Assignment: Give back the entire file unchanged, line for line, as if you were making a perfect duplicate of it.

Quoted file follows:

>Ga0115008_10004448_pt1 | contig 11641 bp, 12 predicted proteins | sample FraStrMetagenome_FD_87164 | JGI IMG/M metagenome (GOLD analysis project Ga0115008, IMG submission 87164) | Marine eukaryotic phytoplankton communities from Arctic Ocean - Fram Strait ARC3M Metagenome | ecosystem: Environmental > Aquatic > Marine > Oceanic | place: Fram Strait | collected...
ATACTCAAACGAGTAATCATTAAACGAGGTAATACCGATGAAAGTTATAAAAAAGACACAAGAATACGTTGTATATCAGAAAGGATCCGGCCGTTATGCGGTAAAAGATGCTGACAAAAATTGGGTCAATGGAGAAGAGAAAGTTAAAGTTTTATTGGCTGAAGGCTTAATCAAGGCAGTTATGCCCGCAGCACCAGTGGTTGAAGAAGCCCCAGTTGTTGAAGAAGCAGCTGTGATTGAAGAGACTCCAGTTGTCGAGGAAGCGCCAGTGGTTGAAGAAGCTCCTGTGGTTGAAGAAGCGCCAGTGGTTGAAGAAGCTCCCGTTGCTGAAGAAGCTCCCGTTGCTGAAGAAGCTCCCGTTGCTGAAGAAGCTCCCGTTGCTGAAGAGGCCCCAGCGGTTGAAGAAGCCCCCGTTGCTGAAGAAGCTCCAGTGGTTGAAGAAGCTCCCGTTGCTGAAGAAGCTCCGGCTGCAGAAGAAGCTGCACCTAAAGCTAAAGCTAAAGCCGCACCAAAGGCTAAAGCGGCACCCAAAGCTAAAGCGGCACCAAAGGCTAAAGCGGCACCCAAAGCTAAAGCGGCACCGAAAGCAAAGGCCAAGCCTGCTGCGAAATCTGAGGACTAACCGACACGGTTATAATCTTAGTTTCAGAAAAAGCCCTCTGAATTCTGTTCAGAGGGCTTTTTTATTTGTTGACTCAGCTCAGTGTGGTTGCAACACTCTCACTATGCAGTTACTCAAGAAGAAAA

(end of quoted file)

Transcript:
>Ga0115008_10004448_pt1 | contig 11641 bp, 12 predicted proteins | sample FraStrMetagenome_FD_87164 | JGI IMG/M metagenome (GOLD analysis project Ga0115008, IMG submission 87164) | Marine eukaryotic phytoplankton communities from Arctic Ocean - Fram Strait ARC3M Metagenome | ecosystem: Environmental > Aquatic > Marine > Oceanic | place: Fram Strait | collected...
ATACTCAAACGAGTAATCATTAAACGAGGTAATACCGATGAAAGTTATAAAAAAGACACAAGAATACGTTGTATATCAGAAAGGATCCGGCCGTTATGCGGTAAAAGATGCTGACAAAAATTGGGTCAATGGAGAAGAGAAAGTTAAAGTTTTATTGGCTGAAGGCTTAATCAAGGCAGTTATGCCCGCAGCACCAGTGGTTGAAGAAGCCCCAGTTGTTGAAGAAGCAGCTGTGATTGAAGAGACTCCAGTTGTCGAGGAAGCGCCAGTGGTTGAAGAAGCTCCTGTGGTTGAAGAAGCGCCAGTGGTTGAAGAAGCTCCCGTTGCTGAAGAAGCTCCCGTTGCTGAAGAAGCTCCCGTTGCTGAAGAAGCTCCCGTTGCTGAAGAGGCCCCAGCGGTTGAAGAAGCCCCCGTTGCTGAAGAAGCTCCAGTGGTTGAAGAAGCTCCCGTTGCTGAAGAAGCTCCGGCTGCAGAAGAAGCTGCACCTAAAGCTAAAGCTAAAGCCGCACCAAAGGCTAAAGCGGCACCCAAAGCTAAAGCGGCACCAAAGGCTAAAGCGGCACCCAAAGCTAAAGCGGCACCGAAAGCAAAGGCCAAGCCTGCTGCGAAATCTGAGGACTAACCGACACGGTTATAATCTTAGTTTCAGAAAAAGCCCTCTGAATTCTGTTCAGAGGGCTTTTTTATTTGTTGACTCAGCTCAGTGTGGTTGCAACACTCTCACTATGCAGTTACTCAAGAAGAAAA